Sincerely,

 

Fernando Grodhaus

Dispute Counselor

Better Business Bureau

 

This is NOT a real complaint and you should NOT open the link.

In all likelihood, this is a phishing scam or a virus. Most scams can be identified by the poor grammar or deplorably bad writing. The Better Business Bureau, for instance, is unlikely to request that you “Suggest us about your point of view” or state that your customer has a complaint about their “dealership with you.”

Whenever you receive a questionable email like this, the easiest tool to discover a scam is Google or another search engine. Try a Google search of portions of the email or of the author’s name. In this case, we discovered this to be a scam.

Google Search

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It is conventional wisdom that the best time to close a home sale is at the end of the month. Closing at the end of the month means buyers bring less cash to closing. While closing at the end of the month might be more convenient for buyers, it can result in a hefty penalty for Sellers who need to pay off FHA loans. Realtors, attorneys, and sellers need to plan carefully when the seller has an FHA mortgage.

Most mortgages will charge interest for each day that the mortgage goes unpaid. The only extra costs to closing later in the month, or into the next month, are the added day(s) of interest. FHA Mortgages, on the other hand, charge interest in one month chunks. One full month of interest is due, without refund, on the 1st day of each month. Closing on the first few days of the month will result in paying for a full month of interest even thought the seller no longer owns the property. So, it would appear to be best to close on the last day of the month.

Not so fast. A seller that closes on the last day of the month may not be able to get their FHA payoff to the bank until the 2nd or 3rd day of the next month. This will result in a hefty, non-refundable, one-month interest penalty. And the title company may not be able to wire out funds immediately after closing to meet the end-of-month deadline. Wire deadlines range from 1pm to 3pm. In addition, wires that arrive at the receiving bank after 3pm will not be credited until the next business day. And wires can take many hours to travel from one bank to another.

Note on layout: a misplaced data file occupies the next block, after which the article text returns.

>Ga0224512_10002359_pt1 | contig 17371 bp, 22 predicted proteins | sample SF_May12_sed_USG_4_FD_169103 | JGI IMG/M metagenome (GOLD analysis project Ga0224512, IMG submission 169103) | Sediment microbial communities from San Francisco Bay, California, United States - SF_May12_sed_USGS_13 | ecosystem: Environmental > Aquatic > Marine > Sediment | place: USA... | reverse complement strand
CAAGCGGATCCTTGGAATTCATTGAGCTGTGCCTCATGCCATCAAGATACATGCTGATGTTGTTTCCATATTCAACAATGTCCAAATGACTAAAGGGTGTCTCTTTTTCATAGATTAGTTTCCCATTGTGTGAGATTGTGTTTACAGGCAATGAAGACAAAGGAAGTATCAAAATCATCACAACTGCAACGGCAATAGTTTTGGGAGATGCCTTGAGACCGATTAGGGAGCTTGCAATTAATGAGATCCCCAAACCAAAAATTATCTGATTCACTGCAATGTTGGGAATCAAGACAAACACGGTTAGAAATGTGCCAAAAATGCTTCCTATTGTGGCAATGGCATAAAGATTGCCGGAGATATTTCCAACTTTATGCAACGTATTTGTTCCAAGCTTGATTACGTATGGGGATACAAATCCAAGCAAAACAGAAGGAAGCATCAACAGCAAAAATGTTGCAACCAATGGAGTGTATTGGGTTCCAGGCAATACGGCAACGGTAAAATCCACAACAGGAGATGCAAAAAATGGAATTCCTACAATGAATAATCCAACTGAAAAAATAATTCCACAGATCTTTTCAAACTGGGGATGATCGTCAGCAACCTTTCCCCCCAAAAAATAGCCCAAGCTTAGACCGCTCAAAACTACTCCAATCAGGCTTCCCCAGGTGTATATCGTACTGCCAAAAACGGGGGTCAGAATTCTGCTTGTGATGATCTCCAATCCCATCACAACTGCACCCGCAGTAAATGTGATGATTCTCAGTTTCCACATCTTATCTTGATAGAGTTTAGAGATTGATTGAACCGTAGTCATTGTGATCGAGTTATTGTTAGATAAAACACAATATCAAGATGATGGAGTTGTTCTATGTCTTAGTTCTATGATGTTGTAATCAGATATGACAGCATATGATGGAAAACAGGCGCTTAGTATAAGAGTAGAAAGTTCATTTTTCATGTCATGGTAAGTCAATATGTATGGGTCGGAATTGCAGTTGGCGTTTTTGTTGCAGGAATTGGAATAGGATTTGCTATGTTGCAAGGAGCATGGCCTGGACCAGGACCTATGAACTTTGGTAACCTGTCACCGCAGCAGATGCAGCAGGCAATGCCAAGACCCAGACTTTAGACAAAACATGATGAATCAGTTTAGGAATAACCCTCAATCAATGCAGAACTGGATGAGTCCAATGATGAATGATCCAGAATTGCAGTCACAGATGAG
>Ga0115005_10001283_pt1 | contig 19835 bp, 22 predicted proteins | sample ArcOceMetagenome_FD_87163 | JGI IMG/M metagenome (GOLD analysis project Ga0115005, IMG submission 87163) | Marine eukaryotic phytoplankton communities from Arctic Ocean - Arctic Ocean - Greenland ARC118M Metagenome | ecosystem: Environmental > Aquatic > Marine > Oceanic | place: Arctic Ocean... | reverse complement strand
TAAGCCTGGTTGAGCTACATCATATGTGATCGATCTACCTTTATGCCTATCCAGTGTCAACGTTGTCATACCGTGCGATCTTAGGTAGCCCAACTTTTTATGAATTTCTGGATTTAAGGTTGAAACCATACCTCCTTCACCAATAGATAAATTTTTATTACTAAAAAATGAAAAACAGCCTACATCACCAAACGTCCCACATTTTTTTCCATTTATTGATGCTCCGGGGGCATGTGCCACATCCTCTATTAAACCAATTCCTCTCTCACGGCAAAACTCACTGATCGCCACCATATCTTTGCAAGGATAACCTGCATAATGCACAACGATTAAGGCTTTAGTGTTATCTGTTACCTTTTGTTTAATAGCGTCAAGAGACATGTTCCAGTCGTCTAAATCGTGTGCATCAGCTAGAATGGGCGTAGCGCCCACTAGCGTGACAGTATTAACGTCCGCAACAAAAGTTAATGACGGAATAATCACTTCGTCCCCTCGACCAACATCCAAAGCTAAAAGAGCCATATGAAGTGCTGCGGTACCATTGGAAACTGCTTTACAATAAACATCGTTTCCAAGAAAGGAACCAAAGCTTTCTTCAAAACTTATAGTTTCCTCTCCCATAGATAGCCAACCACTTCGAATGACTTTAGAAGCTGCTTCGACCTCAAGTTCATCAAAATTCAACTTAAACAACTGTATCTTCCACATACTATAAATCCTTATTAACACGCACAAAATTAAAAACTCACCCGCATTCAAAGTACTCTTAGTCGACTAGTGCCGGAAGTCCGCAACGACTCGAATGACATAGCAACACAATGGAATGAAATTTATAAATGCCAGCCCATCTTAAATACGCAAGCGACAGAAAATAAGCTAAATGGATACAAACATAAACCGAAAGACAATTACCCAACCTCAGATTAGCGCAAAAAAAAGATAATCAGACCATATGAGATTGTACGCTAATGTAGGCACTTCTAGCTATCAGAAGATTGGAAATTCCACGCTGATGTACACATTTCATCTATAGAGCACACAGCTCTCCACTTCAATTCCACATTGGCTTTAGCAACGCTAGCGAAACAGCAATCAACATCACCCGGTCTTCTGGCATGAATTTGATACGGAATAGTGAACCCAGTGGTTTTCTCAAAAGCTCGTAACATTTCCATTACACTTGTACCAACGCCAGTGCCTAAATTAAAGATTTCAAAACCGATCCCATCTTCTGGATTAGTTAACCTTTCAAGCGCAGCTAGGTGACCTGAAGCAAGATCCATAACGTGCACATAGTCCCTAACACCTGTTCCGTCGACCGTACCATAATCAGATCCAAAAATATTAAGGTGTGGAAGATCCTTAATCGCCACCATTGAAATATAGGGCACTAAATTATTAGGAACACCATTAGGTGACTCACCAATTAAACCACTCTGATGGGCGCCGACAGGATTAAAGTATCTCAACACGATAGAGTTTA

If you know your seller has an FHA mortgage that is being paid off, make sure to schedule closing with at least one business day remaining after closing. This will be a quieter time for the title company and lender, will mean less volume and more attention to your file, and will prevent that nasty, one-month interest “penalty.”

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At least three major lenders have suspended foreclosures in nearly two dozen states, including Wisconsin. Allegations of misconduct and flawed practices in foreclosure lawsuits prompted GMAC, Bank of America, and JPMorgan Chase to put the brakes on foreclosures and halt post-foreclosure REO sales of properties in at least 23 states. Indeed, many title insurers have also suspended issuing title insurance policies for REO sales from these companies. Now, according to the New York Times, lawmakers in Washington and many states are calling for a freeze on all foreclosures. Foreclosure Furor Rises; Many Call for a Freeze, Oct 5, 2010.

At issue are flawed or false affidavits – sworn statements by the lenders’ employees who were to have reviewed the files for accuracy and correct documentation. Rather than actually review the files, these companies allegedly used “robo-signers” — employees who signed thousands of affidavits per month with no knowledge of the content and, in many cases, without even bothering to read the Affidavits.